# Divide Fractions by Converting to Multiplication of Fractions

To divide fractions, we need to know these **3 basic parts**. Suppose we want to divide \Large{a \over b} by \Large{c \over d}, the setup should look like this.

**Dividend**– the number being divided or partitioned by the divisor. It is found to the**left**of the division symbol.

**Divisor**– the number that is dividing the dividend. It is located to the**right**of the division symbol.

Now, apply the following simple steps to divide these fractions.

## General Steps on How to Divide Fractions

**Step 1:**Find the reciprocal of the divisor (second fraction) by flipping it upside down. The reciprocal of \Large {a \over b} is \Large {d \over c}.

**Step 2:**Multiply the dividend (first fraction) by the reciprocal of the divisor.

**Step 3:**Simplify the “new” fraction that comes out after multiplication by reducing it to lowest term.

### Examples of How to Divide Fractions

**Example 1**: Divide the fractions below.

The reciprocal of the divisor (second fraction) is

Multiply the dividend (first fraction) to the reciprocal of the divisor.

This is our final answer because the resulting fraction is already in its lowest term!

**Example 2**: Divide the fractions below.

Sometimes you may encounter the phrase “inverse of a fraction”. That’s pretty much the same when we find the reciprocal of a fraction. So let’s go ahead and find the inverse of the divisor (second fraction).

The **inverse** of \Large{8 \over 3} is just \Large{3 \over 8}.

Obviously, the next step is to find the product of the dividend and the inverse of the divisor.

The resulting answer is **not** simplified yet because the numerator and denominator have a common divisor. Can you think of the common divisors of 12 (numerator) and 48 (denominator)?

If we do some trial and error, the possible common divisors of 12 (numerator) and 48 (denominator) are:

But we want the **greatest common divisor** to reduce our answer to the lowest term, which in this case is 12.

- Divide the top and bottom by
**GCF =**12 to get the final answer.

**Example 3**: Divide a fraction by a whole number, .

This time we have a fraction being divided by a whole number. Notice that any nonzero whole number can be rewritten with a **denominator of **1. Therefore, the number 10 is just \large10 = {{10} \over 1}. In this form, it is easy to find its inverse or reciprocal.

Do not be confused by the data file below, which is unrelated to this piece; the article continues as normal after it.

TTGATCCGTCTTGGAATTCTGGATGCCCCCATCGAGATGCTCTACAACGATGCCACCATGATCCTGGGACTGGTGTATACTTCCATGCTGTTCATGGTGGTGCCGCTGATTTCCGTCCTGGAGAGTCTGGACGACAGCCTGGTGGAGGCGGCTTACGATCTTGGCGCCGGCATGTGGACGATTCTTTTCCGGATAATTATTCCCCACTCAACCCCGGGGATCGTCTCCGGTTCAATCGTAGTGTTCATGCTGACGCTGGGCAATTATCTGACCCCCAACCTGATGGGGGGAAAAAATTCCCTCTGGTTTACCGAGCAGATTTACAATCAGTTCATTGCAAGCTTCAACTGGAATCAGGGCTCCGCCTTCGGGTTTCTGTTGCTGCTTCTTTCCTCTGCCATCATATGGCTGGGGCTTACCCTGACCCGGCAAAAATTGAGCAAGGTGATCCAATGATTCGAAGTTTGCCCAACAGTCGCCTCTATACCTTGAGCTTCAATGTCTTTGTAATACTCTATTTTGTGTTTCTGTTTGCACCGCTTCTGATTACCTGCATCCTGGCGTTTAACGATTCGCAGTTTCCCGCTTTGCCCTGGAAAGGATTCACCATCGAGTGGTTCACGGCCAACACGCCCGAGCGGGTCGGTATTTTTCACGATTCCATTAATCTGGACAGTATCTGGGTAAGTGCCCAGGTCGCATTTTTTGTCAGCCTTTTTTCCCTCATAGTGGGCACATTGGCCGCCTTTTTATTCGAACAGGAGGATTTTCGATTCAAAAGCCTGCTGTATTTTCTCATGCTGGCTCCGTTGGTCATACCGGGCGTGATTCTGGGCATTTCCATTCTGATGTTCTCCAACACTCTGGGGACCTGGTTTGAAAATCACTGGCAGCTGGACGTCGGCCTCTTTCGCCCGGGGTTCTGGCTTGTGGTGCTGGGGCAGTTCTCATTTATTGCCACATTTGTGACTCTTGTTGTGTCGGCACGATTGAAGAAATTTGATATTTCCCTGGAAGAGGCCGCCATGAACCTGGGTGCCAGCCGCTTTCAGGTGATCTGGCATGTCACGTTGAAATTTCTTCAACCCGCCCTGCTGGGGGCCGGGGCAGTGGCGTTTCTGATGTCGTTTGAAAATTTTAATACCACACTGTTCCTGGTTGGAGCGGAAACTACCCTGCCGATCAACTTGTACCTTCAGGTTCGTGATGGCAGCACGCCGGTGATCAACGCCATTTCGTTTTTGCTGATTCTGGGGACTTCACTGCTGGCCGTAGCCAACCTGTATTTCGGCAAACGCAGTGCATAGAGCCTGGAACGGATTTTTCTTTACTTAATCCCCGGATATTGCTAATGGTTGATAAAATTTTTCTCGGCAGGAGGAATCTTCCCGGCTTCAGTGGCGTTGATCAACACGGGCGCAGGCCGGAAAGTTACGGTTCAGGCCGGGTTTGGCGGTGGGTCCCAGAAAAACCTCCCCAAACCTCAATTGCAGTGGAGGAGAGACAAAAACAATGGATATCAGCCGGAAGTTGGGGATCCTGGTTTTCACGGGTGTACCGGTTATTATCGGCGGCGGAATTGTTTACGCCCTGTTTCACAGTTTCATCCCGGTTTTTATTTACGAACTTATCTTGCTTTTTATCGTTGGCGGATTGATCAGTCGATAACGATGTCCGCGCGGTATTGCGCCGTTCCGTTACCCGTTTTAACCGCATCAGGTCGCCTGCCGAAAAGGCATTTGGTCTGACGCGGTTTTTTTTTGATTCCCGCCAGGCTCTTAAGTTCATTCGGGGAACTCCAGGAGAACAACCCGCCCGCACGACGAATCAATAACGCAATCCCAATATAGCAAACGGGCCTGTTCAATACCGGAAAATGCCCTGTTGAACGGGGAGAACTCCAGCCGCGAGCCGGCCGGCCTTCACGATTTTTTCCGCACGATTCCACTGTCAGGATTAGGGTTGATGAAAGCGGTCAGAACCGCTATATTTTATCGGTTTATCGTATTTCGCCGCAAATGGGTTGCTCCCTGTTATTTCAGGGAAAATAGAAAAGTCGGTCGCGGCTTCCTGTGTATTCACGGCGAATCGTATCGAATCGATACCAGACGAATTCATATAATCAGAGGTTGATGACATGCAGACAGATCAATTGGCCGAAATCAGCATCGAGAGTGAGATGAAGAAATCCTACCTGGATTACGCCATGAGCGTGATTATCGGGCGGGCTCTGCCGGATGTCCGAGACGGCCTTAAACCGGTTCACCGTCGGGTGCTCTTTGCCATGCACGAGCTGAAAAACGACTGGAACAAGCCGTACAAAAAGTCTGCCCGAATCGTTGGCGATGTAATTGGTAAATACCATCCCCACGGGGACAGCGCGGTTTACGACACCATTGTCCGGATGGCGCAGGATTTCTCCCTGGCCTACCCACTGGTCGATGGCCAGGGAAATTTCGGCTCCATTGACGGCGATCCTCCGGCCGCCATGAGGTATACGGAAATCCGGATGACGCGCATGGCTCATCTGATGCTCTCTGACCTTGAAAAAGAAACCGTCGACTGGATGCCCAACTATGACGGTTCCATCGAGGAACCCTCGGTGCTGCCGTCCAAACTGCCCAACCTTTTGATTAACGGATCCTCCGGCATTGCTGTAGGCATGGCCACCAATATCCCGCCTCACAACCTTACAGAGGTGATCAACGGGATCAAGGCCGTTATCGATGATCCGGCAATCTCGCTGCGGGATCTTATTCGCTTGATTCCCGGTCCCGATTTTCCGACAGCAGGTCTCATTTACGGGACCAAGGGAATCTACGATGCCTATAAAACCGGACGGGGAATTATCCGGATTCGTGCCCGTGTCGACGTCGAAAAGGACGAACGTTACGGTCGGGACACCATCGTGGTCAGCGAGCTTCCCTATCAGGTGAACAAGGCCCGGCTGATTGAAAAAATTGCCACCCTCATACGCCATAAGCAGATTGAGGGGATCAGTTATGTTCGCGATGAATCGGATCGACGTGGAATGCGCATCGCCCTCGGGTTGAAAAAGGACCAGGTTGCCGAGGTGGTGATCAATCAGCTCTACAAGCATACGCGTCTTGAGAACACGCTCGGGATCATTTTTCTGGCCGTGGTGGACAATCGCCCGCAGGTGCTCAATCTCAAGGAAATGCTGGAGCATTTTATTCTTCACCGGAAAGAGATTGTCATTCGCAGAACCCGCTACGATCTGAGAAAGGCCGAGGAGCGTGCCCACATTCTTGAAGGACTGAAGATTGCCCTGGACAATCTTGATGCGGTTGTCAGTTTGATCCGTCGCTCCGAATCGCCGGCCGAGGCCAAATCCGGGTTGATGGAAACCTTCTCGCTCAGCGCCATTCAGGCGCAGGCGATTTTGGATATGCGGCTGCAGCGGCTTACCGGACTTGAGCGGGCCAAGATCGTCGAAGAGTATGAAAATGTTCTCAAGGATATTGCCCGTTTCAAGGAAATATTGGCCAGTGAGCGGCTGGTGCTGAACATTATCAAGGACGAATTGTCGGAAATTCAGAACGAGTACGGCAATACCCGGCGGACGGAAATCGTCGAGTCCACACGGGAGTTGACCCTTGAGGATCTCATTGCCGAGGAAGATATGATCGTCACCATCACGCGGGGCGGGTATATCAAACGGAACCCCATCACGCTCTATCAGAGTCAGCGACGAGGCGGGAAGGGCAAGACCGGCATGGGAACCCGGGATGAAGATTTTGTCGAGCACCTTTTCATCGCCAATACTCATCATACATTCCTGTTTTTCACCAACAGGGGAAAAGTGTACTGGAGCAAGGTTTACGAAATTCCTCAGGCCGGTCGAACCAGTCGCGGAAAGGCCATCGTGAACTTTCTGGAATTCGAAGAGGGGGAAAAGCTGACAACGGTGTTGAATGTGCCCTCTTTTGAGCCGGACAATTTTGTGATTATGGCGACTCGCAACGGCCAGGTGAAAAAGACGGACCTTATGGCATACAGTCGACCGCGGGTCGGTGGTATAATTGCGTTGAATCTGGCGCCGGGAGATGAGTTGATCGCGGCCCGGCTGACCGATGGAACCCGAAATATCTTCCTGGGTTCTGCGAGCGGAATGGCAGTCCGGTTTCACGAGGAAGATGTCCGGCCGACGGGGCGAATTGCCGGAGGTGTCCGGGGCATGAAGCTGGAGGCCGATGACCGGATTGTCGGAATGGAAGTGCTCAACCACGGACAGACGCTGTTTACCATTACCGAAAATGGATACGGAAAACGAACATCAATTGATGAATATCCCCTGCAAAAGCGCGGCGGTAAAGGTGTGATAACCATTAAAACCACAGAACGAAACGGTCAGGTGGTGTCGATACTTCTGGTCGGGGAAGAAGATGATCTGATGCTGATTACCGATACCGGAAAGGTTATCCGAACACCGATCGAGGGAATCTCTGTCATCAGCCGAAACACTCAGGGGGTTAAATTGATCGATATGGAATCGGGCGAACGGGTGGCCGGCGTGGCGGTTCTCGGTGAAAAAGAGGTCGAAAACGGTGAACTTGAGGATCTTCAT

Now we are ready to divide by multiplying the dividend by the reciprocal of the divisor.

The greatest common divisor between the numerator and denominator is 2. That means, we can reduce it to the lowest term by dividing both the top and bottom numbers by 2.

**Example 4**: Divide the fractions below.

**Solution:**

Multiply the dividend (first fraction) by the reciprocal of the divisor (second fraction).

The **greatest common divisor is** 6. Use that to reduce the answer to the lowest term.

**Example 5**: Divide the fractions below.

**Solution:**

Before we even divide the fractions, try to see if you can reduce the existing fractions to its lowest term. Observe that the divisor (second number) can be reduced using a common divisor of 2.

Rewriting the original problem with a reduced divisor, we have…

The fractions now are relatively smaller in size. Proceed with division by multiplying the dividend to the inverse of the divisor.

The final answer is reduced to a whole number. Great!

**Example 6**: Divide the fraction by a whole number.

**Solution:**

The divisor can be rewritten with a denominator of 1. Thus, \large15 = {{15} \over 1}.

The problem becomes

We are now ready to divide the fractions.

Multiply the dividend to the inverted divisor.

**Practice with Worksheets**

**You might also be interested in:**

Adding and Subtracting Fractions with the Same Denominator

Add and Subtract Fractions with Different Denominators

Multiplying Fractions

Simplifying Fractions

Equivalent Fractions

Reciprocal of a Fraction